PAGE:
How much fructose can you safely eat?

Tuesday, November 17, 2009 16:23
Comments Off on How much fructose can you safely eat?

MPj04305460000[1] Q. I’m confused by conflicting things I’ve read about fructose.

[In this article], I read that:

When large amounts of fructose are ingested, they do “provide a relatively unregulated source of carbon precursors for hepatic lipogenesis.” In other words, if you eat too much fructose, the liver can make the excess into fat. 

But later in the same article, another scientist is quoted as saying:

There is no evidence that reasonable consumption of fructose in a typical diet has any adverse effect on the liver or that it produces more body fat than sucrose or glucose.

I’m confused. Should we be concerned about fructose actually being stored as fat?  And how much fructose would a typical person have to eat for fat conversion to begin?

A. Notice that whenever the negative effects or dangers of fructose are discussed, it’s always in regard to  “large amounts of fructose” or “too much fructose” or “when fructose is consumed in excess.”

If you eat too much of ANY nutrient, the excess will be stored as fat. Fructose may be converted to fat more efficiently than glucose but these fat stores are readily mobilized when energy is needed. Over the long term, body fat accumulates because we take in more energy than we spend.

Here’s an analogy I used in a recent episode of my weekly podcast

Your body stores energy (or calories) in a variety of formats and
places in your body. You store a little bit in your blood, a little bit
in your muscles, some in your liver, and the rest you store as body fat. It’s a little like storing your money in a number of places. You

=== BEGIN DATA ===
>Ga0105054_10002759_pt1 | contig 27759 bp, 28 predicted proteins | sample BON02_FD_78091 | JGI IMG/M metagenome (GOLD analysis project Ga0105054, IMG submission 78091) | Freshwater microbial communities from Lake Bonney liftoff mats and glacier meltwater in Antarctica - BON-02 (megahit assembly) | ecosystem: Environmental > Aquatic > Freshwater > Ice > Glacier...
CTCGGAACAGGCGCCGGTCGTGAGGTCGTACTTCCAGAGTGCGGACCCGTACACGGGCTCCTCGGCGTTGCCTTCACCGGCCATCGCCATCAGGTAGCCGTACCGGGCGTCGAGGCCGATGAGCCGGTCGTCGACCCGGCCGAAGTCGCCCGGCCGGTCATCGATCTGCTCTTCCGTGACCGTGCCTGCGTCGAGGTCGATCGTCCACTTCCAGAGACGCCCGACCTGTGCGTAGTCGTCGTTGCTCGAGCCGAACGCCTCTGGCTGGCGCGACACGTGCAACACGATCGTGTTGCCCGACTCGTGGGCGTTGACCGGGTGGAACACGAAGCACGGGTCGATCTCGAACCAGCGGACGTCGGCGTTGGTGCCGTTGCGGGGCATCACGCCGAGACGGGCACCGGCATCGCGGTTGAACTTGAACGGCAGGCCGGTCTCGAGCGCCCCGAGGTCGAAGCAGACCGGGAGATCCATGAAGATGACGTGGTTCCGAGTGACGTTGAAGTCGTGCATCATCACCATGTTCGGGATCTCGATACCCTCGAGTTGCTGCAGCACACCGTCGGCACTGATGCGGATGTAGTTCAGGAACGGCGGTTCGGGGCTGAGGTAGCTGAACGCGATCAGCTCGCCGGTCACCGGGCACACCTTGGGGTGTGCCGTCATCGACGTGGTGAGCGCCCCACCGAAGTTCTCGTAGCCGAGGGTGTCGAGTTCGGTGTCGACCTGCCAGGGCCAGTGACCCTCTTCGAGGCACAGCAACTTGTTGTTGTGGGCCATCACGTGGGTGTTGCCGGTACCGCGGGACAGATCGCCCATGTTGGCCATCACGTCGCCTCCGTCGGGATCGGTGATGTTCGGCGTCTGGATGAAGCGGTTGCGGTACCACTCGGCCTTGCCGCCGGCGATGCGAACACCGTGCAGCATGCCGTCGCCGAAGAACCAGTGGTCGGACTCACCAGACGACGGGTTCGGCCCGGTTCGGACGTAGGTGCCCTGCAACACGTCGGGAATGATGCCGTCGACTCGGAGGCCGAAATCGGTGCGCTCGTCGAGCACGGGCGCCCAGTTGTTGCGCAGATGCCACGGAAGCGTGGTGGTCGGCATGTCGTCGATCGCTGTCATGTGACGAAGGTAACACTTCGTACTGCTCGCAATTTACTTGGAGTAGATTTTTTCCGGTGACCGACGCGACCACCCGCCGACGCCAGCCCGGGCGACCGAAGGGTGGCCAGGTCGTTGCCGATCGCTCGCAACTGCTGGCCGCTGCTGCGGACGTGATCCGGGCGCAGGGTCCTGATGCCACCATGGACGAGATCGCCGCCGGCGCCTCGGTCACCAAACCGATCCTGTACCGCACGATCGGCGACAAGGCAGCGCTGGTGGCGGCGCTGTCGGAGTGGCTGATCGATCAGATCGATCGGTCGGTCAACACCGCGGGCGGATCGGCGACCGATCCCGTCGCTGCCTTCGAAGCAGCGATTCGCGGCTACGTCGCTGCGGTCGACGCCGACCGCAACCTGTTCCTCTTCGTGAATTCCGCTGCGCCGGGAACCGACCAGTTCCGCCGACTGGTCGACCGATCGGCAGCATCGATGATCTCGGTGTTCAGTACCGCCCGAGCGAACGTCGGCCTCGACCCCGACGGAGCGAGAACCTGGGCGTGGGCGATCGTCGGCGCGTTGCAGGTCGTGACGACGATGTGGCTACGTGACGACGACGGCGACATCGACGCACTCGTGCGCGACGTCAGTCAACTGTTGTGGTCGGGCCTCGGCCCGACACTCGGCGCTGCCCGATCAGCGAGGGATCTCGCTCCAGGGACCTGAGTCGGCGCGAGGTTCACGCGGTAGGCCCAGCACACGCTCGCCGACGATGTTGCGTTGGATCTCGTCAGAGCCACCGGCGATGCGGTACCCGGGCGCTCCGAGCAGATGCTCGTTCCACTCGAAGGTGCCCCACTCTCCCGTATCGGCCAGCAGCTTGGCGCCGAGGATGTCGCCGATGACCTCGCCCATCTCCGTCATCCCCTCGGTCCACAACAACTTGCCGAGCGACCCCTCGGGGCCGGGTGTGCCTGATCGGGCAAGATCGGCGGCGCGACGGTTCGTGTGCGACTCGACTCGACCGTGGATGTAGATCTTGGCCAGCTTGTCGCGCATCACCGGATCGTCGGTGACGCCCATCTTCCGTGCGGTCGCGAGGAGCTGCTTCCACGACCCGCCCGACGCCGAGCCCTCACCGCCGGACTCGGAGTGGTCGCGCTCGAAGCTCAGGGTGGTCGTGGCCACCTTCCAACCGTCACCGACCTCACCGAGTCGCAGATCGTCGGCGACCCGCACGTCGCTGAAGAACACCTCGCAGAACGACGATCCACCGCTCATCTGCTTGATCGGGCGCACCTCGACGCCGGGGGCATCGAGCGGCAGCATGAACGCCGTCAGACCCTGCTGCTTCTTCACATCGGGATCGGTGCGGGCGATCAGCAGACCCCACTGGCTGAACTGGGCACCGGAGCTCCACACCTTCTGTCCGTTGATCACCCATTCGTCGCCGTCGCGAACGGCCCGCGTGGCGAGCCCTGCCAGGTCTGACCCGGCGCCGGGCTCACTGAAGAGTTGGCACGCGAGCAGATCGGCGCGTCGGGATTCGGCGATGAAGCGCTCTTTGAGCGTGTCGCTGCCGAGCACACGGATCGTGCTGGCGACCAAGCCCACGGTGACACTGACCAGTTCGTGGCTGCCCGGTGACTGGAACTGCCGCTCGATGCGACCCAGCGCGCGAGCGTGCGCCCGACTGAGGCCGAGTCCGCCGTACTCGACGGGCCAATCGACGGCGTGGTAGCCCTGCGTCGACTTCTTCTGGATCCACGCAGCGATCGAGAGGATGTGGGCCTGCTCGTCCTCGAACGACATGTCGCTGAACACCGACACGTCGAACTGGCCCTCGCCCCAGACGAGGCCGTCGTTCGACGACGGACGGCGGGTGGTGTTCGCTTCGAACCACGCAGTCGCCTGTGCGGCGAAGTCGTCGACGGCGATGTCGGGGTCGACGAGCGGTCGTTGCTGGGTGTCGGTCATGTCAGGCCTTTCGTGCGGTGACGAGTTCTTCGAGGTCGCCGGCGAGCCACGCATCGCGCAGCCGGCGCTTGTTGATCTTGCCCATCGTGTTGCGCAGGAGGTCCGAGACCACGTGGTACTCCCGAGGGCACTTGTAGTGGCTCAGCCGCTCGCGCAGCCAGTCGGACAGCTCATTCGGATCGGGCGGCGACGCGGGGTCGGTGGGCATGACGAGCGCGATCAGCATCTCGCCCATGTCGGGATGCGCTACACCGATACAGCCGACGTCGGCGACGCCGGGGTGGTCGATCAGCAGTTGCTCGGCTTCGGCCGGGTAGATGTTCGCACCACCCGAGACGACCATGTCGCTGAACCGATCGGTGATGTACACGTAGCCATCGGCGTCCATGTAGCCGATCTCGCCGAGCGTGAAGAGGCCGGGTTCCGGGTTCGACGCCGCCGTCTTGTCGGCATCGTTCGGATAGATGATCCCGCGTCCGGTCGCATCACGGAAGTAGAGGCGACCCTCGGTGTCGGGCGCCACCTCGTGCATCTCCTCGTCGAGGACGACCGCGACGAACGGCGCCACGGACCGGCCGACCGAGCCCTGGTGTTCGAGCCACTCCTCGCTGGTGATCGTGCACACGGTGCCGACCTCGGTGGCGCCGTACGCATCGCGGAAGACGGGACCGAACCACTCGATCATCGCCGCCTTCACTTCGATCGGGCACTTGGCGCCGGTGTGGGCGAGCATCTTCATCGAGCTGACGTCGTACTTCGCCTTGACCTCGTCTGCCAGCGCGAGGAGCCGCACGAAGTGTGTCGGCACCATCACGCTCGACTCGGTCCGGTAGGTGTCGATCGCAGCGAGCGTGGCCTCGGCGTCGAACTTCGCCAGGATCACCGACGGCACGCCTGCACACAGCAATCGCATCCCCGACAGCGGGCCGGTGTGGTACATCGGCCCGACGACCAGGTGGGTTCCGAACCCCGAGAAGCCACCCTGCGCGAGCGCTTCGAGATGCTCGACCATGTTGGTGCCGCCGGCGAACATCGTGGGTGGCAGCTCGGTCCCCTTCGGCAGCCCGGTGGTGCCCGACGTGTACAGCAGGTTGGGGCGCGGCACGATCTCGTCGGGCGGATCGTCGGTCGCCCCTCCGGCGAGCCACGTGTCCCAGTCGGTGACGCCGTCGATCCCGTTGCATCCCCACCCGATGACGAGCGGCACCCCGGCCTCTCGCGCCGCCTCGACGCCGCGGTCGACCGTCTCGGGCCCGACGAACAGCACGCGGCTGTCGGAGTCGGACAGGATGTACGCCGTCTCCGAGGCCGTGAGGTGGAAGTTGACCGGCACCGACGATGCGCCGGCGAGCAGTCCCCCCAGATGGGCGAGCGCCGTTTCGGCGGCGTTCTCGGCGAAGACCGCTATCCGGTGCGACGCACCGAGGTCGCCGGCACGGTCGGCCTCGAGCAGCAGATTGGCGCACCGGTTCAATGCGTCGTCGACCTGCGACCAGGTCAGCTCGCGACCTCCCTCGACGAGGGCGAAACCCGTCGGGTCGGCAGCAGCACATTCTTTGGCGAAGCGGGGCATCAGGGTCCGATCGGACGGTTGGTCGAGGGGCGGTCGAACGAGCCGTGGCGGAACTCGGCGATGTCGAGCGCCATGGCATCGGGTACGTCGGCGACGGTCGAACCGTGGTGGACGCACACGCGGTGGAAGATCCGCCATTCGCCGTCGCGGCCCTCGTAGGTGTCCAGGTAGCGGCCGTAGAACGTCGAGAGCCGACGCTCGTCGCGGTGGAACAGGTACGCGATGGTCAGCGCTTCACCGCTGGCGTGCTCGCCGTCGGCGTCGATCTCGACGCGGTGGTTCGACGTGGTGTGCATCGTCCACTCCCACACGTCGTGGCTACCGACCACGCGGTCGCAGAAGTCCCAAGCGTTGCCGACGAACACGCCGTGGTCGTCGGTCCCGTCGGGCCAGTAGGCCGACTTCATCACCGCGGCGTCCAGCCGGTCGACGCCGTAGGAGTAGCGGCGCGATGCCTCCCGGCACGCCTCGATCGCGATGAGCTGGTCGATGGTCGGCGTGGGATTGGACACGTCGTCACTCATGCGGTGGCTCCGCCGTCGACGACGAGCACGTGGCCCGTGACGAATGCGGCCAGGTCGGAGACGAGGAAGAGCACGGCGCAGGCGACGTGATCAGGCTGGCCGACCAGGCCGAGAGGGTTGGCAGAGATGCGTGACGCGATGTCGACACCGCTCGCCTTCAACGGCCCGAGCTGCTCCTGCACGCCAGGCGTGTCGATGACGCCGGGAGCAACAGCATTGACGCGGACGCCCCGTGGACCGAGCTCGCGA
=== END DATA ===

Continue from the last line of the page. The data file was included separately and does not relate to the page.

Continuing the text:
probably have some in your wallet, possibly some more in your dresser
drawer, some in a checking account, and maybe the rest is in a money
market account. 

Your body alternately makes and burns body fat all day long,
transferring fuel in and out of its various accounts.  When you eat, energy is stockpiled in your body’s accounts. As you go through your daily activities, you draw down these reserves. Which account you withdraw energy from will probably
depend on how much you need and how fast you need it.

But just like with your money, regardless of which account you withdraw
from, you’re still spending the same amount. If you spend less than you
deposit, your net worth goes up. And when you burn fewer calories than
you take in, you’re going to gain body fat.

Is fructose really the problem?

While it’s true that our consumption of fructose has gone up dramatically, it has simply paralleled the increase in our intake of sugar (and calories). Even with the increased use of high fructose corn syrup, the proportion of sugar consumed as fructose has not changed significantly.  So, regardless of what happens when you feed huge quantities of pure fructose to lab rats, I think it’s a little silly to say that  the negative effects of too eating much sugar are because of fructose.

How much fructose can you safely eat?

In my opinion, if your intake of added sugar is not excessive and your total calorie intake is appropriate to your needs, you probably don’t need to worry about consuming too much fructose.

What’s excessive? The World Health Organization recommends limiting added sugars to 10% of calories (something in the neighborhood of 50g/day).  More recently, the American Heart Association has recommended limiting added sugars to 5% of calories. Both are well below the threshold where fructose consumption would be a concern.

What’s an added sugar? The WHO defines added sugar as concentrated sugars (white sugar, brown sugar, honey, maple syrup, etc.) that are used in processed foods and beverages, recipes, or at the table.  The naturally occurring sugars in fruits and dairy are not considered added sugars.

Can you eat too much fruit?  You can eat too much of anything. But no-one is claiming that excessive fruit intake is behind the rise in obesity or diabetes (although fruit juice might be another story). Reasonable intake in the context of a typical diet is two to four servings of whole fruit a day.

P.S. The entire artic

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